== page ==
How to Update My SSN After Naturalization

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Standing under the Stars and Stripes, repeating the words "I will support and defend the Constitution and laws of the United States of America against all enemies, foreign and domestic" is the conclusion of a long, arduous journey to becoming an American citizen. The Immigration Act of 1965 grants all nationalities an opportunity to become a naturalized citizen of the United States. After the naturalization ceremony, you should update your social security card to reflect your full-fledged citizenship.

Check your social security card for the statement "Not valid for work without INS authorization." This statement appears on some social security cards issued to permanent residents. While this is not a deterrent to getting a job, it can elongate the process, putting off employers. After naturalization, you will receive a social security card without any restrictions.

Fill out the Application for a Social Security Card, Form SS-5. You can print the form from the Social Security Administration's website, and fill it out beforehand. You will also need to bring your Naturalization of U.S. Citizen certificate which was presented to you after the ceremony. You should also bring along photo identification like a passport or driver's license. There is no fee for changing your social security card.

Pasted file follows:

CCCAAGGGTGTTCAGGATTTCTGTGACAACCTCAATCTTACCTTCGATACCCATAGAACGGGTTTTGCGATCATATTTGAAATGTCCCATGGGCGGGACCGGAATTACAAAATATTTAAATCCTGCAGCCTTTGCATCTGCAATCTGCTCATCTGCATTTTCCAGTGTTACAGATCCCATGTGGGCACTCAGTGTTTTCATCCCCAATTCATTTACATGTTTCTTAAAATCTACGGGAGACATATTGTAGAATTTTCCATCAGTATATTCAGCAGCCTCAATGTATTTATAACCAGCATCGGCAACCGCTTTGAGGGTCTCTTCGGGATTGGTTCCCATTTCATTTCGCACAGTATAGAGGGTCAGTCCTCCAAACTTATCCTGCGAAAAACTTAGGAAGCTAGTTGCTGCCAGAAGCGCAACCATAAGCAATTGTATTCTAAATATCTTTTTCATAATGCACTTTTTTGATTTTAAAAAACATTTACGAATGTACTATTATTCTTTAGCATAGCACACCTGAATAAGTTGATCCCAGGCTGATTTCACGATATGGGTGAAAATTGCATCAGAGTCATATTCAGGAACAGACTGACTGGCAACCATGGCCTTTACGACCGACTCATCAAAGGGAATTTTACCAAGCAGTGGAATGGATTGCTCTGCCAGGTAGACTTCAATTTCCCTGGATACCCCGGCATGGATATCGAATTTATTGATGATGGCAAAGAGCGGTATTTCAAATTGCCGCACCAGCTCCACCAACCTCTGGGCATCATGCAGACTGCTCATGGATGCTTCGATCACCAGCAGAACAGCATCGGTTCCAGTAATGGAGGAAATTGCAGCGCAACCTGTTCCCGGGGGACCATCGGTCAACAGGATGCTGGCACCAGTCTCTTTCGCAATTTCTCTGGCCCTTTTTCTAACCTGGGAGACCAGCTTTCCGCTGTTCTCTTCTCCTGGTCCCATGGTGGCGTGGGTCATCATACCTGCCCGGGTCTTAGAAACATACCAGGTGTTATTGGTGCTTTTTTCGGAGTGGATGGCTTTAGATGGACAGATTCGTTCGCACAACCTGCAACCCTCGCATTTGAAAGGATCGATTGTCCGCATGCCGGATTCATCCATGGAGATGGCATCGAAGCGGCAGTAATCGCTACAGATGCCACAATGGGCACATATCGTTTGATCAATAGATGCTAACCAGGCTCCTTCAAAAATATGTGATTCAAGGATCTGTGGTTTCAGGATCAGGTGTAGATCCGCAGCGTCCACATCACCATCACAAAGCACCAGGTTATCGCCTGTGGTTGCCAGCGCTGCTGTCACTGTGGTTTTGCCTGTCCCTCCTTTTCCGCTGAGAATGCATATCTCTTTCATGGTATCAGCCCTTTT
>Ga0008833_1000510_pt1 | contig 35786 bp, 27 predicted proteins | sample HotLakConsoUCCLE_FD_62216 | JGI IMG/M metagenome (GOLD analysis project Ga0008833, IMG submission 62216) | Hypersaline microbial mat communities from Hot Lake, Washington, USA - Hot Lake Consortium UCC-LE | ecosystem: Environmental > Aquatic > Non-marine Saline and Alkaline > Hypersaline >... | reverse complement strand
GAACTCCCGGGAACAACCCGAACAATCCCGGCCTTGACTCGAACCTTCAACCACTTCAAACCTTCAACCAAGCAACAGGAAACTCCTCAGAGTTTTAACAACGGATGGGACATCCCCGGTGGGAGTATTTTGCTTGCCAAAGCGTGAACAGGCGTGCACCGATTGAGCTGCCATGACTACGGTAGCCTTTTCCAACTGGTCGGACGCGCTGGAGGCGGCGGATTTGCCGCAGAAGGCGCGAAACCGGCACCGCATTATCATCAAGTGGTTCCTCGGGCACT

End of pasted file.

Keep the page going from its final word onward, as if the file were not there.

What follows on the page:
Travel to the nearest Social Security Administration office. The administration's website provides an office locator. Enter your zip code, and the site will list the nearest social security offices. The offices are notorious for long lines, so plan on spending a few hours waiting. The best time to visit the offices are either first thing in the morning, or later in the afternoon.

Check-in with the automated receptionist -- it looks like an ATM machine -- at the social security office. The automated receptionist will list multiple reasons why you are at the social security office. Select the one that states you are there for a new social security card. You will receive an alphanumeric ticket. Once your number is called, you will present your SS-5 to the social security representative. After confirming your information you will have to swear all information is correct. A receipt, along with your naturalization certificate and photo ID., will be given back to you.

Wait for your new social security card. The new card will be mailed to the address you provided on your application. Check the card to ensure no restrictions have been placed on it.

Tips

  • There is no difference between the social security number received when you were a permanent resident and the one you have when you become a naturalized citizen.
  • If the lines at the social security office are prohibitively long, ask the security guard when is the best time to return.

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About the Author

Richard Ludwig has been a writer for over eight years and has had his work published in "Co-Ed Magazine," the "East Manatee County Observer" and the Disaster and Recovery e-magazine. He received journalism and sociology degrees from the University of South Florida.

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